Ever since I first encountered Hornborgs writings a few years ago, he has been someone whose arguments and ideas I cannot help but agree with to a large extent. At the same time as his ideas are reasonably clear and simple – although sometimes complexly explained in his writings – they hold vast implications. The capitalist economy looks like it is intent on destroying the foundations for its own existence by disrupting ecosystems, climates, depleting resources of a number of kinds, etcetera. But within the discourse of modernity, there is no way to formulate a way out of these problems except through continuation. That is, the problems that industrialism and capitalism har brought can only be fixed by more industrialism and capitalism. The “right kind” of industrialism and capitalism. What Hornborg’s analysis brings, in my opinion, is the possibility to start thinking outside this one-dimensional discourse. It is only by doing so that we can begin to understand the world in new ways, and therefore imagine new solutions rather than repeating old mistakes.
In particular, his perspective on technology (or rather, industrial technology) is what I see as the centerpiece of Hornborg’s analysis. That technology is “politically innocent” (p. 35), a source of wealth, and sprung out of human (or, rather, western) inventivness is criticized. Instead, technology is seen as a result of, and dependent on, unequal exchanges of space/time in the world-system. The labor (time) of one group of people and/or their environment (space) is, through the unequal mechanisms of trade, at the disposal of other, wealthier groups. Without this unequal exchange, industrial technology would not come into existence in the first place, much less be sustained.
Hornborg forces us to question basic things that we (or at least I) have come to take for granted, like for instance that it is just “normal” that different people’s time is valued differently – and incredably much so. Or that the development of technology is a sign of the progression of society.
Hornborg writes and talked in his lecture about how the nation state is not an appropriate unit of analysis in environmental history, that the material flows in the world-system ought to be under scrutiny instead. I agree with this, but do recognize, like some of my class mates, that the nation state has political agency and is therefore still important to deal with as an environmental historian. I do not believe the two has to mutually exclude each other – an environmental historian can focus on the nation state and still recognize the importance of material flows in the world-system as central to that nation state. I believe maybe that Hornborg’s position – focusing on flows – is more pertinent in the history of more recent times than older times. The last thirty years or so, since the dawn of the neoliberal era, the autonomy of the nation state and the importance of borders has descreased, at least in the west. International constallations, like the EU and AU, IMF and the World Bank, has grown in importance. At the same time, the political spectrum has shrunk, and political parties from left to right are generally agreeing on most part when it comes to the general definitions of problems in society, and are fighting over details in how to address those problems. To put it simply: in a world governed more by capitalism and free trade, rather than impregnable nation state protectionism, it grows more important that historical analysis takes material flows in the world-system as starting point of analysis rather than the nation state.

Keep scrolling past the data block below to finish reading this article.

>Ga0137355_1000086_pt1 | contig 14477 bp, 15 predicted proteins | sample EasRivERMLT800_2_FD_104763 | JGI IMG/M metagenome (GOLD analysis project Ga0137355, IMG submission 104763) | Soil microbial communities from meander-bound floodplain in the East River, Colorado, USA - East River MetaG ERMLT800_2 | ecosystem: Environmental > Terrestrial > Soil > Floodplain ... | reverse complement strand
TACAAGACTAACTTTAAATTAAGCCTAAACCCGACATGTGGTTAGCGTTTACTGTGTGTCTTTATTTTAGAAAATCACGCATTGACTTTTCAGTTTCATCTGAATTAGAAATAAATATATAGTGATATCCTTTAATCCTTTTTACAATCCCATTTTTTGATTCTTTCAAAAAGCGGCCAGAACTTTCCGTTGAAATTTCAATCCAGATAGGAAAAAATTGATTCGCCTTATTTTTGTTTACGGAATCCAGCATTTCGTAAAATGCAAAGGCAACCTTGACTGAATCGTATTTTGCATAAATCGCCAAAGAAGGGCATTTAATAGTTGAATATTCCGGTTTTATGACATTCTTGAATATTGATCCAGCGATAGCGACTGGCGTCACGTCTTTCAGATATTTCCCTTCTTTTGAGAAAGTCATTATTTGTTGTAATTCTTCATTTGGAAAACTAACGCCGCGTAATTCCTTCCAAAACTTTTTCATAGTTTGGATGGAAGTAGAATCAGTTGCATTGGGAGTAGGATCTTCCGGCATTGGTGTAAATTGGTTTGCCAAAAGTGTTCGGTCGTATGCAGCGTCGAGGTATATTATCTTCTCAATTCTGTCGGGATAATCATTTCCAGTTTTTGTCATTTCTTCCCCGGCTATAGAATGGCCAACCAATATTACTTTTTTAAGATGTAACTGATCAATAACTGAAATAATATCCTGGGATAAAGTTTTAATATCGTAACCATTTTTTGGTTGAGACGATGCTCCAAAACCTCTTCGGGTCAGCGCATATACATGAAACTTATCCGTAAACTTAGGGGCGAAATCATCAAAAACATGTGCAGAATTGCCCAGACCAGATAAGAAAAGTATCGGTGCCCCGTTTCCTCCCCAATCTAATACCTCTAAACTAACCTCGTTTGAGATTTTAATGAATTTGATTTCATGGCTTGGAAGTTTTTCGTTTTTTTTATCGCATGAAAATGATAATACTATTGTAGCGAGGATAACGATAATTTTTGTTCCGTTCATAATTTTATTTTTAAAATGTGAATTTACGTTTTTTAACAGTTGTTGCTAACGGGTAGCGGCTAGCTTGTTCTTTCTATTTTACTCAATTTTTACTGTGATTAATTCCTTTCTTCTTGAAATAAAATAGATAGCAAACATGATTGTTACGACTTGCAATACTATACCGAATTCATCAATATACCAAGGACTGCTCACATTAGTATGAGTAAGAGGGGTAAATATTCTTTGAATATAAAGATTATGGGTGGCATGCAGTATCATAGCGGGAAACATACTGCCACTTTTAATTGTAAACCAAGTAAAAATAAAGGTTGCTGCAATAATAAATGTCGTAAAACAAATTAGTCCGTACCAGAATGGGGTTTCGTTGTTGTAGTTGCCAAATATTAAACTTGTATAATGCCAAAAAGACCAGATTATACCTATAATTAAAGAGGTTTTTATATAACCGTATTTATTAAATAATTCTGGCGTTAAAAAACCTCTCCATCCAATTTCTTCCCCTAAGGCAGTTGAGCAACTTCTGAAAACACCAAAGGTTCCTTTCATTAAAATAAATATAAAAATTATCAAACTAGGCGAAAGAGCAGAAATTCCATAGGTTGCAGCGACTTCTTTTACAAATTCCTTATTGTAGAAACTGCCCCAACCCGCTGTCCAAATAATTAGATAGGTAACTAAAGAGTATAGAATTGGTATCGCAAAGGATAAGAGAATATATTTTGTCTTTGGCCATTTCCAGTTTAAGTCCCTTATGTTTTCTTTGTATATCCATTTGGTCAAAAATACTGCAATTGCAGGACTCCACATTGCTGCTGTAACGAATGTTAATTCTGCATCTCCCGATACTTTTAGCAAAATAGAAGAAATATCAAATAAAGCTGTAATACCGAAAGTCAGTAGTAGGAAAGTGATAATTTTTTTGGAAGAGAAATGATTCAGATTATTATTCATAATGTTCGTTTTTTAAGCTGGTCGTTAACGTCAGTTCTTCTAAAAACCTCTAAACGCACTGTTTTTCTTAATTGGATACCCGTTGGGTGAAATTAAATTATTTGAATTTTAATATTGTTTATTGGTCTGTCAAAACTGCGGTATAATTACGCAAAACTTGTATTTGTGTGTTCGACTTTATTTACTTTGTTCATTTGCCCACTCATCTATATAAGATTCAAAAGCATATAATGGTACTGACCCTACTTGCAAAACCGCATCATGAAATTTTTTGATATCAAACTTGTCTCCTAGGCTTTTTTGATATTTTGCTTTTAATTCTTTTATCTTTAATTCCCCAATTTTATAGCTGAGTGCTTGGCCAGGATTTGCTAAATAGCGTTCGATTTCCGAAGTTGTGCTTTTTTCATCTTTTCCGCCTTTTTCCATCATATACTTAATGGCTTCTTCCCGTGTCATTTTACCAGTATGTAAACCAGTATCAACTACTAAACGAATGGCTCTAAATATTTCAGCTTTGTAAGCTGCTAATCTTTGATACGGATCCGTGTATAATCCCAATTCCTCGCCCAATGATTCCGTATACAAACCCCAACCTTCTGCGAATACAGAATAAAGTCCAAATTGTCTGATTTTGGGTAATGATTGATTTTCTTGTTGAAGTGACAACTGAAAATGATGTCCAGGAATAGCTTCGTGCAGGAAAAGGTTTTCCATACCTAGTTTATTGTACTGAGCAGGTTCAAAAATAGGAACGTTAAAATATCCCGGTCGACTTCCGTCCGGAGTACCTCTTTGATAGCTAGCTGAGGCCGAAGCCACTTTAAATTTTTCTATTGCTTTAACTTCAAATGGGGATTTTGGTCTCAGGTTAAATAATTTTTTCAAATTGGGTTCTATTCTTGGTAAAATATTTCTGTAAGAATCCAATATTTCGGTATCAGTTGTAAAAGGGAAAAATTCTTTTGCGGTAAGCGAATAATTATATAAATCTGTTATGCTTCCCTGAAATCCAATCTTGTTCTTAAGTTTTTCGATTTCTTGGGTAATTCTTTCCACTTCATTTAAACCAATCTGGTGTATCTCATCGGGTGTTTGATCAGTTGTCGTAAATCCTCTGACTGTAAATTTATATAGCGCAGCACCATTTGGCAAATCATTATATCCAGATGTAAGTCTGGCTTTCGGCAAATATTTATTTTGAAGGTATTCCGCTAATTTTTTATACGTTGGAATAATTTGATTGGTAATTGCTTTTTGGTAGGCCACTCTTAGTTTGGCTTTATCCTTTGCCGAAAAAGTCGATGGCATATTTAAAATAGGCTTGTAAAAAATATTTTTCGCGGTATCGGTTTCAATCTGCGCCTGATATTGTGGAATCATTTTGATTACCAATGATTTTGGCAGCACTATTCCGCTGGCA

December 18, 2014 at 14:58 #15783
 Markus

Comment on Ellen Lindh’s reflection, Alf Hornborg, March 3, 2014

You point out the two things I too see as Hornborg’s greatest contribution to the debate about what global environmental history can be, namely that a world-system approach can deepen our understanding of environmental change over time, and that the nation state as the unit of analysis does not sufficiently explain environmental change. With this said, I find your point of “micro history” being lost, or forgotten, in the effort to find the “macro history” interesting and important.
I believe this to be a problem with calling our discipline “global”. Calling our discipline, and our program, “global” environmental history is of course in critique of the nation state perspective on history, encouraging us to look beyond the man-made borders in our persuit to understand environmental change. But at the same time, the word seems to me a bit ill-chosen exactly because it implies a global approach. It sounds like the history of empires and continents, with gargantuan statistics of flows and interconnections. It does not sound like the history of the particular, the “micro”.
The way I think about it, “global” in this context is exactly what Hornborg is arguing for, that is, that a fundamental understanding of environmental history is that things separated in space and time are still connected. Mining in South America has an impact on the forests in Europe, for instance. But many times when I have had to explain what it is that I am studying to someone, it has been obvious to me that the term “global” is anything but intuitive for people not familiar with the discipline of history. In their ears, it sounds like my discipline is one intent on producing histories of “the world”. I think this to be unfortunate since many people are not really interested in “world histories” at all. I think perhaps there can be other terms that are more apt. Maybe “systemic environmental history” could work since it is the (world-) systemic approach to history that we are talking about. The drawback then would be that “systemic” sound like a methodological standpoint, that this is a history of computor models and excel sheets rather than narratives. I think maybe, therefore, the best approach would be to get rid of the whole “global” thing all together and simply call our subject “environmental history”. The systemic and global nature of a history of the environment is implicit anyway.